Why Colombia’s top investigative journalist fled his country
Washington, D.C., June 15, 2000 — On May 24, Colombian journalist Ignacio Gómez, known as “Nacho” to his friends, walked out of his home in Bogotá and tried to hail a taxi. He didn’t have to wait long: an eager driver saw him, swerved through traffic, and screeched to a halt with one tire up on the curb.
Gómez approached the taxi. While opening the door, he glanced in the driver’s side mirror and noticed a man approaching him from behind. Gómez thought the man might have hailed the taxi first, so he politely held the door open and invited him to get in.
The man froze, and then stared menacingly at Gómez for a few moments without moving. At that point, Gómez realized that the man’s face matched a composite sketch that an artist had drawn from descriptions provided to police by survivors of a 1997 massacre in the village of Mapiripán, where right-wing paramilitaries killed 49 people with the help of Colombian army forces.
Gómez abandoned the cab and crossed the street through traffic while he dialed the police on his cell phone.
The 38-year-old Gómez is among the most respected journalists in Colombia; he grew up in the slums of Bogotá, and now heads the investigative unit of the Bogotá daily El Espectador. In February of this year, Gómez reported that the Mapiripán massacre had been carried out by paramilitaries under the command of the notorious Carlos Castaño, leader of the United Self-Defense Forces of Colombia (AUC).
Reporting on any aspect of Colombia’s escalating civil war is a dangerous business; 36 journalists have been murdered there in the last decade, more than any other country in Latin America. Covering the AUC, however, is Colombia’s most dangerous assignment, because the organization is simultaneously ruthless and extremely sensitive about its public image.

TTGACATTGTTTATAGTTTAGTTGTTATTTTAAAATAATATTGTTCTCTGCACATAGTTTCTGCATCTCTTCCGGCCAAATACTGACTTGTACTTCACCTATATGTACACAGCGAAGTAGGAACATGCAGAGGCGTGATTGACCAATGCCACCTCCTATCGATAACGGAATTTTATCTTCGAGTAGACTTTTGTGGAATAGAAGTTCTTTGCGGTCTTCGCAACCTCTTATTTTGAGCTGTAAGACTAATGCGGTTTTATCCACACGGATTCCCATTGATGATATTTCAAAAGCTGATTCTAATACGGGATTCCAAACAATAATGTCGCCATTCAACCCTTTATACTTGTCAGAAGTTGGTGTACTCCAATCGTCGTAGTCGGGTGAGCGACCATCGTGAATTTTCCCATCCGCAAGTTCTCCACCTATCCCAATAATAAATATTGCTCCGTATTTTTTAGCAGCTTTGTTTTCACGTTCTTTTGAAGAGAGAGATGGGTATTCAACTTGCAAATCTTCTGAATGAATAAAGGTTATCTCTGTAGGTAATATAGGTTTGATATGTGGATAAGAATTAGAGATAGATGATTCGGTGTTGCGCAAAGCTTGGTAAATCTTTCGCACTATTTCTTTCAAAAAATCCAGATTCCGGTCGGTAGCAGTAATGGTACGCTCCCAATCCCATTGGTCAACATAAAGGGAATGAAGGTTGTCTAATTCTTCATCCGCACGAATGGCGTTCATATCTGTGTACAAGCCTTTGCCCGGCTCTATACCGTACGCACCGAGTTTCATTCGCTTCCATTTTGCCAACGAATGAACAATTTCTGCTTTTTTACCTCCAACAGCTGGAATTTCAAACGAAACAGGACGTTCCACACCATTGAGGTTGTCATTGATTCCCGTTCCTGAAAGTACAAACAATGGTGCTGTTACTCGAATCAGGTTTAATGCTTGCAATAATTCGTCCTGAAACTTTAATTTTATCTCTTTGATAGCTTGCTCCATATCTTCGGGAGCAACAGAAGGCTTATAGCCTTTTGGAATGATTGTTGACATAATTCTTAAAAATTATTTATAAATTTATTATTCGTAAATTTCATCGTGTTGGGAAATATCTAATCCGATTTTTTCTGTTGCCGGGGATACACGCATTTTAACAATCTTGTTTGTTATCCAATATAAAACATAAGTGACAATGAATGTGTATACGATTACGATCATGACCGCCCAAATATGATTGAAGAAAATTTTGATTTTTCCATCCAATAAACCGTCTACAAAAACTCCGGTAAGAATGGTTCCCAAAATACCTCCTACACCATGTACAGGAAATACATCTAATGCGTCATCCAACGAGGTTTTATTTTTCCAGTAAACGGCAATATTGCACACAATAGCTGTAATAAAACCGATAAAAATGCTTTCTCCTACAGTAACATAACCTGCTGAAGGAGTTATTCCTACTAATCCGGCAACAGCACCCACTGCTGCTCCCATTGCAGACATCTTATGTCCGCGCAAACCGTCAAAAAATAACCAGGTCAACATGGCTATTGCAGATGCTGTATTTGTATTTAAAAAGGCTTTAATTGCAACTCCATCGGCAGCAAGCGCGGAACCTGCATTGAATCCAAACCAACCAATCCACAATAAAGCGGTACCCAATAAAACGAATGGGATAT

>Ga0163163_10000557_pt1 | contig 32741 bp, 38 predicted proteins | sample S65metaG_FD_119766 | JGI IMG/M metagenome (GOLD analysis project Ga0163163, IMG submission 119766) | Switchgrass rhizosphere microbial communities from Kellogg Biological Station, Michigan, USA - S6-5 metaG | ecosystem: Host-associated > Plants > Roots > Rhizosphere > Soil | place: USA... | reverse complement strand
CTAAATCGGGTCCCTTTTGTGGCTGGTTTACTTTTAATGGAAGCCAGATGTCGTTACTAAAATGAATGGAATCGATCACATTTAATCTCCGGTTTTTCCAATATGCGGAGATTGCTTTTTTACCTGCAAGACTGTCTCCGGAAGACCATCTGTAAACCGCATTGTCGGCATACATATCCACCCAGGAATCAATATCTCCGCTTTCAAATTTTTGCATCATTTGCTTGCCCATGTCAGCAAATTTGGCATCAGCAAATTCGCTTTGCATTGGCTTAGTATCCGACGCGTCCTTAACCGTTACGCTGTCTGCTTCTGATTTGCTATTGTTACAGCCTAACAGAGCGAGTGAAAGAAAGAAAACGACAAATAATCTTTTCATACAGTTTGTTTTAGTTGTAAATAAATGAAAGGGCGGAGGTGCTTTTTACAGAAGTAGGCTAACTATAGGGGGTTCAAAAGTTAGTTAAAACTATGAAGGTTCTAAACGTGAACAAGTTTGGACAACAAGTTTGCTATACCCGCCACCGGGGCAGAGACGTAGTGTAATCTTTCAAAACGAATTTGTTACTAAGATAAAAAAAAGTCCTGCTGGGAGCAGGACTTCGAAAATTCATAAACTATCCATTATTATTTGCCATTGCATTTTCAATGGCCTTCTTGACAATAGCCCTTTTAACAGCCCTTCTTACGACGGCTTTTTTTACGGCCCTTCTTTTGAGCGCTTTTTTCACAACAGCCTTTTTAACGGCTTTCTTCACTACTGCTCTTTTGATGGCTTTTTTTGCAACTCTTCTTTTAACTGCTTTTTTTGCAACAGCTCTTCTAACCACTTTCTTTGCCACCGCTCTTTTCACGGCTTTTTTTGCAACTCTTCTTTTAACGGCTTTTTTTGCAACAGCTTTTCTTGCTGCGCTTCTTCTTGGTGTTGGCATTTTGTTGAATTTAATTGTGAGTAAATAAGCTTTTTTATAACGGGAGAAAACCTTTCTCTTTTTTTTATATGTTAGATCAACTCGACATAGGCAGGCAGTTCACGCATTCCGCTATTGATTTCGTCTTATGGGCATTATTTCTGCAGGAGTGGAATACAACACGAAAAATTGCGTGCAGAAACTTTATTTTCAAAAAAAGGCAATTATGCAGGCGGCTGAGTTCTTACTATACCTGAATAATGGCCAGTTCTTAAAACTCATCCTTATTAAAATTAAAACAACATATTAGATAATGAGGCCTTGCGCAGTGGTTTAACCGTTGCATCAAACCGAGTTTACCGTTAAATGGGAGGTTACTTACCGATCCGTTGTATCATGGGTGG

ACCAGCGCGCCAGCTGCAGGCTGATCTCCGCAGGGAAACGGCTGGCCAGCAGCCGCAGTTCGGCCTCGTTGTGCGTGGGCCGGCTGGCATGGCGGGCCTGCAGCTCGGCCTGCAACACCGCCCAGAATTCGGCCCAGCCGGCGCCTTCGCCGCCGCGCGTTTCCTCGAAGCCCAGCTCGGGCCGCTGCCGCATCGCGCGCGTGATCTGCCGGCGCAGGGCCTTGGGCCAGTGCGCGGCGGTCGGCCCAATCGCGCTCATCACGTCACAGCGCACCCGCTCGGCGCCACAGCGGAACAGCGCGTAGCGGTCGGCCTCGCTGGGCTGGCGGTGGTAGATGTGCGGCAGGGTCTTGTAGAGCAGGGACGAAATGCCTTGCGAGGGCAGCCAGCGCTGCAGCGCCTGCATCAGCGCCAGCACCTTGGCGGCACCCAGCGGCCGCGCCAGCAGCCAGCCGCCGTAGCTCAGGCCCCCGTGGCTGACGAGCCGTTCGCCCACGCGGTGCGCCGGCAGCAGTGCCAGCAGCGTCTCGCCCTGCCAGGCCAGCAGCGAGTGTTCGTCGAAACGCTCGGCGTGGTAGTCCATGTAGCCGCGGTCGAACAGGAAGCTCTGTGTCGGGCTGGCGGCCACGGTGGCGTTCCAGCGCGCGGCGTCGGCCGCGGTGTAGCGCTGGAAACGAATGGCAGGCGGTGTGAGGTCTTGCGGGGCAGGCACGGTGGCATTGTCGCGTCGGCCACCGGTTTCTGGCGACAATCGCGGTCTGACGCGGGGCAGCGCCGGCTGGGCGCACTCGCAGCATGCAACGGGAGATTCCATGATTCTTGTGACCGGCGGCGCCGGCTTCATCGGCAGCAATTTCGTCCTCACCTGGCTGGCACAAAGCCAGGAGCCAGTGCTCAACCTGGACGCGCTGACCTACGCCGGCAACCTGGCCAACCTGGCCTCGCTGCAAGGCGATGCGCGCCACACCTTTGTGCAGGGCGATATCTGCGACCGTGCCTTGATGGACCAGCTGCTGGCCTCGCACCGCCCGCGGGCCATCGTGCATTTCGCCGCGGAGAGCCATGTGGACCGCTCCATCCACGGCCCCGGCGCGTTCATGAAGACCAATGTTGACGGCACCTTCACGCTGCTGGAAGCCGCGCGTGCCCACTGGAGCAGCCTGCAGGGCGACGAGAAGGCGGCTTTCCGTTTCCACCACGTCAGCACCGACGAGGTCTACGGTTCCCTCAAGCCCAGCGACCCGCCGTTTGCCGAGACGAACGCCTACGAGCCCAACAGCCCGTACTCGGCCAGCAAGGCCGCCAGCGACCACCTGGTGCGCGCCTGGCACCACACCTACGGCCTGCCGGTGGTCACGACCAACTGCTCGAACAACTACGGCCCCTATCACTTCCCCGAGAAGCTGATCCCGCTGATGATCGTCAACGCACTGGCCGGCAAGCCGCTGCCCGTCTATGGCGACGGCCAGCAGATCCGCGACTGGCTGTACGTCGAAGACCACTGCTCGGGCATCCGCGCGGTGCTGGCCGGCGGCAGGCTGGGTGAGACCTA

The violent, right-wing militant organization, which has close ties to the Colombian military, has been linked to hundreds of human-rights violations in Colombia. AUC leader Carlos Castaño appears to have launched a two-prong approach to improve his group’s image: he has recently granted a series of television interviews in Colombia while sending a blizzard of communiqués to the print media. Meanwhile, those who dare to criticize the AUC know they could face violent reprisal. The August, 1999 murder of Jaime Garzón, Colombia’s most popular political satirist, has been linked to the AUC, as have at least four other murders of journalists in the last few years. Journalists covering the AUC have been attacked, threatened, and forced into exile. El Espectador columnist Alfredo Molano left for Spain in January 1999 after Castaño faxed a letter to the newspaper which described the journalist as “an enemy of the nation.”